5. INSERM. Choc toxique menstruel : Respecter les instructions d’usage des tampons pour limiter le risque (Menstrual toxic shock: Following tampon use instructions to limit risk). Accessed on May 2, 2024. 
  6. E. Ménard. Est-ce que les tampons en coton bio sont meilleurs pour l’environnement? (Are organic cotton tampons better for the environment?). 24 heures. October 3, 2023. Accessed on May 3, 2024.
  7. P. Robitaille-Grou. Un cocktail chimique qui sème l’inquiétude (A chemical cocktail that raises concerns). La Presse, March 5, 2023. Consulted online on May 3, 2024. 
  8. Précarité menstruelle (Menstrual product insecurity). Accessed on May 3, 2024. 
  9. C. Handfield. En route vers la gratuité des produits menstruels (Towards the free supply of menstrual products). La Presse, October 2, 2022. Accessed on May 3, 2024. 
  10. Government of New Brunswick. “Free period products now available at public libraries.”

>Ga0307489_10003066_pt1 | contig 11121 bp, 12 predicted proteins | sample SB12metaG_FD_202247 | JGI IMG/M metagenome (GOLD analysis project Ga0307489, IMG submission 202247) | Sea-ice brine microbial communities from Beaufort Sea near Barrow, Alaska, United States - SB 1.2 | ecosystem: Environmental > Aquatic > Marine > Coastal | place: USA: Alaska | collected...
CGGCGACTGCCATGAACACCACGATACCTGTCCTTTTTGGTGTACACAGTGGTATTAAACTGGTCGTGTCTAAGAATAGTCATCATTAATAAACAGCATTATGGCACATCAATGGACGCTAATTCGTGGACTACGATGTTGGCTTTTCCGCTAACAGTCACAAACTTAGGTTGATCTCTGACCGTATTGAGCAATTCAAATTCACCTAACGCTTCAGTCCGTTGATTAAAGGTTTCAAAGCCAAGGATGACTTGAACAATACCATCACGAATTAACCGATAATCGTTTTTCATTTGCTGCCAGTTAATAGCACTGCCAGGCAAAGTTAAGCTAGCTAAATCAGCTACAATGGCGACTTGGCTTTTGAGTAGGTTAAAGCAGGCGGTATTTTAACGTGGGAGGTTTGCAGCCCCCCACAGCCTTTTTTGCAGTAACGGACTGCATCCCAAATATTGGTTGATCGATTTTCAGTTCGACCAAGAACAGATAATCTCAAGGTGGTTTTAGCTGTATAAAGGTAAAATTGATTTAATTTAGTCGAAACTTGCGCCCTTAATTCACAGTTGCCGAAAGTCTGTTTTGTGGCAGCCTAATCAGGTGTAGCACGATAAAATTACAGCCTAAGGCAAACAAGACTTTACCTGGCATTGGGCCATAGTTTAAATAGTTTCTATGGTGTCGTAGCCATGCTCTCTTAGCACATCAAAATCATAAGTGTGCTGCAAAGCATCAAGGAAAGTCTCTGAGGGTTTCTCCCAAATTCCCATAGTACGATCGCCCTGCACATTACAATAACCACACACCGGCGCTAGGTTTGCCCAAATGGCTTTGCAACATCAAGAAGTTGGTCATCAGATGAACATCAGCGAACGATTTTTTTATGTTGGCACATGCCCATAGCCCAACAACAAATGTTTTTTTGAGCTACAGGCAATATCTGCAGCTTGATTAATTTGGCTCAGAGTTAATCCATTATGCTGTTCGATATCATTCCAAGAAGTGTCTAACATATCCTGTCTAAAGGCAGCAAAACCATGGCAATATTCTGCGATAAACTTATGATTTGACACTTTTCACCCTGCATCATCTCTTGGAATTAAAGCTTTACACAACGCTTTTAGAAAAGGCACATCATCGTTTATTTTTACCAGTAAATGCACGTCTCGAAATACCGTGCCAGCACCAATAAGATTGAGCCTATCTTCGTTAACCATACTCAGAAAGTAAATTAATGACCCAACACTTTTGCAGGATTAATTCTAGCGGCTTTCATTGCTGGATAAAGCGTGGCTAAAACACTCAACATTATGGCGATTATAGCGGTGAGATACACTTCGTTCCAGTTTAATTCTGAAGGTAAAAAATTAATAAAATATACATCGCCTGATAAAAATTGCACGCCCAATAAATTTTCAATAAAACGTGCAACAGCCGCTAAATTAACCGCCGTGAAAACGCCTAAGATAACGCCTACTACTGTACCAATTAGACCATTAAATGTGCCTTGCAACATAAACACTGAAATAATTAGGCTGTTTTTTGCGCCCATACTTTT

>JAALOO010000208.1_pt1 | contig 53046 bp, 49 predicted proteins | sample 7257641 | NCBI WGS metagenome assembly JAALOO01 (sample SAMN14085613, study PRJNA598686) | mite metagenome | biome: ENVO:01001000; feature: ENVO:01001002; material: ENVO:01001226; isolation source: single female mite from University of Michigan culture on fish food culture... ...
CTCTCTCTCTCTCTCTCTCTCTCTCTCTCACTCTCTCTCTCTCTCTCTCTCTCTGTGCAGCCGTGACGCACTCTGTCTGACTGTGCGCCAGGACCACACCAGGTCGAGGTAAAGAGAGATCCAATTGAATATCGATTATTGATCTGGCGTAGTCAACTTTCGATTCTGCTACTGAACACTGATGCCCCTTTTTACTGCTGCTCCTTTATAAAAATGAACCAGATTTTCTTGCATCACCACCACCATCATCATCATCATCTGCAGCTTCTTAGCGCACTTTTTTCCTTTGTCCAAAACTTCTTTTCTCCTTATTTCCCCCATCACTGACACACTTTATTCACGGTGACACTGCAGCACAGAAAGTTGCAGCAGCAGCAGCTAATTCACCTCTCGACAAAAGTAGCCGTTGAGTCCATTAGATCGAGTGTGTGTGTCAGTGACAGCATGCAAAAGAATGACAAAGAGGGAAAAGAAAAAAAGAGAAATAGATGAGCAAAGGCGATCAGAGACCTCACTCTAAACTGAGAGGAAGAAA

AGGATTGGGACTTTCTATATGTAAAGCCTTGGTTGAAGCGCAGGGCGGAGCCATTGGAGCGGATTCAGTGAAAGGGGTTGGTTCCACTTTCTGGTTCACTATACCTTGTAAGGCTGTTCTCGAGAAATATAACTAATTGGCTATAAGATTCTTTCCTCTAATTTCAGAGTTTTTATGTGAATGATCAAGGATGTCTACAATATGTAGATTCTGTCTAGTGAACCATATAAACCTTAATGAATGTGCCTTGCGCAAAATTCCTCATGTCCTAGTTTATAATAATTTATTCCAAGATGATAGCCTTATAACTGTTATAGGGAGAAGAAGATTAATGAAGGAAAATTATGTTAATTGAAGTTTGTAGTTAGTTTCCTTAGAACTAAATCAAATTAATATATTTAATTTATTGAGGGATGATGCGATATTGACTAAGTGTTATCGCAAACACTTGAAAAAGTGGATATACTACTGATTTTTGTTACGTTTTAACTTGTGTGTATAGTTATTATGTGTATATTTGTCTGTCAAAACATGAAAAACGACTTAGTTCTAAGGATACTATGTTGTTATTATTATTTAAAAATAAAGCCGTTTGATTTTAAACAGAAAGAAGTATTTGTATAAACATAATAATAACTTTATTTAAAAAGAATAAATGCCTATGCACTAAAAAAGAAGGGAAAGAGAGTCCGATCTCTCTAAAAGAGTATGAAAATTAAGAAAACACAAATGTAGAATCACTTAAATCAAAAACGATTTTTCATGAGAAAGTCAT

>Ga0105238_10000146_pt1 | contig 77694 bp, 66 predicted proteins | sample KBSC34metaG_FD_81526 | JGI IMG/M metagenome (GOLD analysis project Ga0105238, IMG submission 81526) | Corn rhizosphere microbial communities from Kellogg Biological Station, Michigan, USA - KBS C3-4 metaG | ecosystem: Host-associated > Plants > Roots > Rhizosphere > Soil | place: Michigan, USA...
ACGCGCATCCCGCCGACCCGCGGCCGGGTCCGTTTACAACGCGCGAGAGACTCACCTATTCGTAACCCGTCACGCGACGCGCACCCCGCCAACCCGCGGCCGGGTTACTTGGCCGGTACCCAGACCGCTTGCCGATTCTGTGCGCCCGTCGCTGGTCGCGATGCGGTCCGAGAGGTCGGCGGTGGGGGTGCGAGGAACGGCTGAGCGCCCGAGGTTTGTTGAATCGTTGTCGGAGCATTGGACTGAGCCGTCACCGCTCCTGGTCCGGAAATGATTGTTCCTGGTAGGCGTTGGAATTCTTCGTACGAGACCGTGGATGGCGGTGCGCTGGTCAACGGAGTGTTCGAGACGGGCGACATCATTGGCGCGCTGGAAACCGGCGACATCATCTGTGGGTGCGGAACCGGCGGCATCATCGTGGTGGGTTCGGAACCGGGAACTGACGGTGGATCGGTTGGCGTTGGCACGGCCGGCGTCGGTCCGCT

11. Radio-Canada Des produits menstruels gratuits maintenant à la disposition des employés fédéraux (Free period products now available to federal employees). December 15, 2023. 
  12. Montréal. Demander une subvention pour l’utilisation de produits d’hygiène personnelle durables (Applying for a sustainable personal hygiene product subsidy). March 22, 2024. Accessed on May 3, 2024. 
  13. P. Pilas. Royaume Uni. Fin de la taxe de vente sur les produits d’hygiène féminine. (United Kingdom. No more sales tax on feminine hygiene products). La Presse Plus, January 2, 2021. Accessed on May 5, 2024.

Raymond Lepage, PhD, Doctor in Biochemistry
Raymond Lepage, PhD, Doctor in Biochemistry
Science popularizer
For about 50 years, Raymond Lepage worked as a clinical biochemist in charge of public and private laboratories. An associate clinical professor at the Faculty of Medicine of the Université de Montréal and an associate professor at the Université de Sherbrooke, he has also been a consultant, researcher, legal expert and conference speaker. He has authored or co-authored more than 100 publications for scientific conferences and journals, and now devotes part of his semi-retirement to popularizing science.